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No Peace for Yachting Professionals: VSAT Systems Upgrade Insight

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There is no mercy for overworked, underpaid yachting professionals. Not with the VSAT world in turmoil over the upgrade to the new generation of satellites working in Ka-band, as opposed to the current Ku-band. Already, the on board Internet systems weren’t popular with many of you, because of the many issues generated by so little equipment. In fact, Internet has often been considered the bane of on board sub-systems, with its bundle of coastal, Inmarsat and VSAT equipment looking more and more entangled in cables, modems and switches.

Jumping to the rescue, if we embark on a comparative study of on board Internet systems with the Superyacht Big Brother, namely the commercial shipping sector, we could hopefully shed some light on what the best setups for the leisure market should look like. In the last ten years the predominant technology for broadband Internet connection has been VSAT (Very Small Aperture Terminals), a system composed of one or two stabilised satellite antennas around one meter in diameter, their under-the-deck control units, their modems and the paraphernalia of cables and access points to spread the connectivity around the vessel.

Yet this technology comes with a long patient leaflet: the systems are not truly global, despite vendor terminology, with this year’s prize going to “near global regional roaming coverage”! If you move around the different continents, someone will have to come on board to change a part of your antenna and perhaps also your modem and contract. In addition, like some of the guests on board, the VSAT antennas get annoyed by heavy clouds and rain – just what you need when your guests have nothing better to do than check emails and surf the Web. Another widely reported problem with VSAT systems is the size and weight of the antennas. While it has been reduced by smaller and more advanced antenna manufacturers, in some cases they still require a crane for installation, hence the expression: “the elephant on the mast”.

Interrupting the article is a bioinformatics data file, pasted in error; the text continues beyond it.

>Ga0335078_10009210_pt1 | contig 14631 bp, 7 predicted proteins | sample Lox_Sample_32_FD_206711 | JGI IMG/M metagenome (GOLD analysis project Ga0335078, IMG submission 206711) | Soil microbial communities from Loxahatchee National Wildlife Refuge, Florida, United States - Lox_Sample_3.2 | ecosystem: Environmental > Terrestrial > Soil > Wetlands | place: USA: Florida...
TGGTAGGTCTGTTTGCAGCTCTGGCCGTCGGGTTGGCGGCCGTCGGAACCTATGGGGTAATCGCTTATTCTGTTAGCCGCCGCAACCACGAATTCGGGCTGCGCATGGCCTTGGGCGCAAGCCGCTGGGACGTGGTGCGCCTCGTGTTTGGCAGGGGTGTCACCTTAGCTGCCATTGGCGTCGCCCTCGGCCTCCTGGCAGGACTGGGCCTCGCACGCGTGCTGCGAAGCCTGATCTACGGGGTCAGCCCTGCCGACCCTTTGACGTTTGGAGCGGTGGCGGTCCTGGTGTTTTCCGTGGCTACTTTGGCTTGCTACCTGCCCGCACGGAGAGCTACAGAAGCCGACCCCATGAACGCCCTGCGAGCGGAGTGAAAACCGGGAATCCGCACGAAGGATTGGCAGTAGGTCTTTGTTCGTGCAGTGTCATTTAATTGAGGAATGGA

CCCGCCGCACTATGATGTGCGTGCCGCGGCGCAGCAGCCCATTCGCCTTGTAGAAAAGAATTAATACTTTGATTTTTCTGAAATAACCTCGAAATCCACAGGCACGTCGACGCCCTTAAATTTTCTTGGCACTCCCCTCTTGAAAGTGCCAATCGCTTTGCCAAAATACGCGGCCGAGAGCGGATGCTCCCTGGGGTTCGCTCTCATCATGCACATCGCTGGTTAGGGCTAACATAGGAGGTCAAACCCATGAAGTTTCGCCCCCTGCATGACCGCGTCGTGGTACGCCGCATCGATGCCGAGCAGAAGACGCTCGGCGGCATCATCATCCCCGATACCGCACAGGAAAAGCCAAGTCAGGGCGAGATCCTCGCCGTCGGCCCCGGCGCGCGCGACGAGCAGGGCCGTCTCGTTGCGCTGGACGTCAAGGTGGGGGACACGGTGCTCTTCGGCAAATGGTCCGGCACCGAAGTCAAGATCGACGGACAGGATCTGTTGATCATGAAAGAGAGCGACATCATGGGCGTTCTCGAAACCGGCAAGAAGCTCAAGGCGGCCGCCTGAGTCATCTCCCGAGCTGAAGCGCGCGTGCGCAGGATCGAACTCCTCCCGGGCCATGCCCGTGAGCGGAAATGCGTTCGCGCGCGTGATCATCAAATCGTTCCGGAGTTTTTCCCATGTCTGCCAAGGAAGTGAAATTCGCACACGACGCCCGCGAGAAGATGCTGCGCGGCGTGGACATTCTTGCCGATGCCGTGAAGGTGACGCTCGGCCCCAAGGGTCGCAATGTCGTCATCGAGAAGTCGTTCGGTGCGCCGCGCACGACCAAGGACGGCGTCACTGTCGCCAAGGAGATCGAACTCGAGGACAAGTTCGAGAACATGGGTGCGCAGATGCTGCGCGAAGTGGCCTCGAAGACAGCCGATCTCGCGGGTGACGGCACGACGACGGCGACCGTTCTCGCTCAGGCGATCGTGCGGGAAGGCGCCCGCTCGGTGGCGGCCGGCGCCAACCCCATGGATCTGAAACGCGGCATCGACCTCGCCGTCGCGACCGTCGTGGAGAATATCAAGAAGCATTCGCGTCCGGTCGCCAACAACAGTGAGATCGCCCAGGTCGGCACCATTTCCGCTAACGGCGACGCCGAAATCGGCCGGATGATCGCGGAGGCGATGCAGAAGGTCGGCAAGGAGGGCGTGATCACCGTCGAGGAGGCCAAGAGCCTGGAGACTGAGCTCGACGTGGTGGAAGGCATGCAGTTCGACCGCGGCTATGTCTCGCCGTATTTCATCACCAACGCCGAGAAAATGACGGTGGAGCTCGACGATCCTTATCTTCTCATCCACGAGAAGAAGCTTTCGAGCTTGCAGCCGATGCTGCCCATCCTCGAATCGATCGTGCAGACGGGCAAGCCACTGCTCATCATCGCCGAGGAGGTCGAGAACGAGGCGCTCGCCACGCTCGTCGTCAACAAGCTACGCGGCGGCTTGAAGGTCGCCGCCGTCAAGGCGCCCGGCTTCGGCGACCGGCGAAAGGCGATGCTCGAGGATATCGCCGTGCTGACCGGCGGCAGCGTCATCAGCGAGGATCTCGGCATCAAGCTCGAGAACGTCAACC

This may leave you wondering why this technology has been able to surpass other competing standards such as Inmarsat and the likes. Well, the benefits of VSAT are speed and the service levels it provides, usually offered in monthly flat-fee packages. It can allow unlimited browsing, streaming of multimedia (videos, music, etc.) and even videoconferencing. In the 1990s you would have needed a good mortgage broker to buy some of these service packages but, in more recent years, prices have come down to earth a bit and competition has opened up quite a lot. In the meantime, Inmarsat and the more recent KVH MiniVSAT services still resemble nights out on Pepsi, as they provide little satisfaction with regard to speed and costs.

So, VSAT remains the preferred broadband technology on board. Does that mean you proud owners out there can finally open that bottle of Sancerre and relax on the sundeck while all the guests are entertained by the Internet, and the boss is happily receiving the on board telemetry and fuel consumption and the latest accounts? Unfortunately, that’s not quite the case just yet. Did you not know that it’s upgrade season in VSAT? In a typical “Big Pharma” move (to replace an expiring patent with a new medicine), the Satcom Industry has stepped up the conspiracy against on board professionals by announcing a new technology called Ka-band. While the chips were down for Ku-band, the major satellite operators have started to launch a new generation of satellites promising smaller, faster, better on board broadband systems, comparable with 4G cellular networks. And to their credit, some of the new technology up there, 36,000 kilometres above our heads, is quite smart these days. It offers some measurable benefits, like adjustable spot beams to provide more tailored coverage according to usage patterns and generally an enhanced performance over the good old wide beam Ku-band.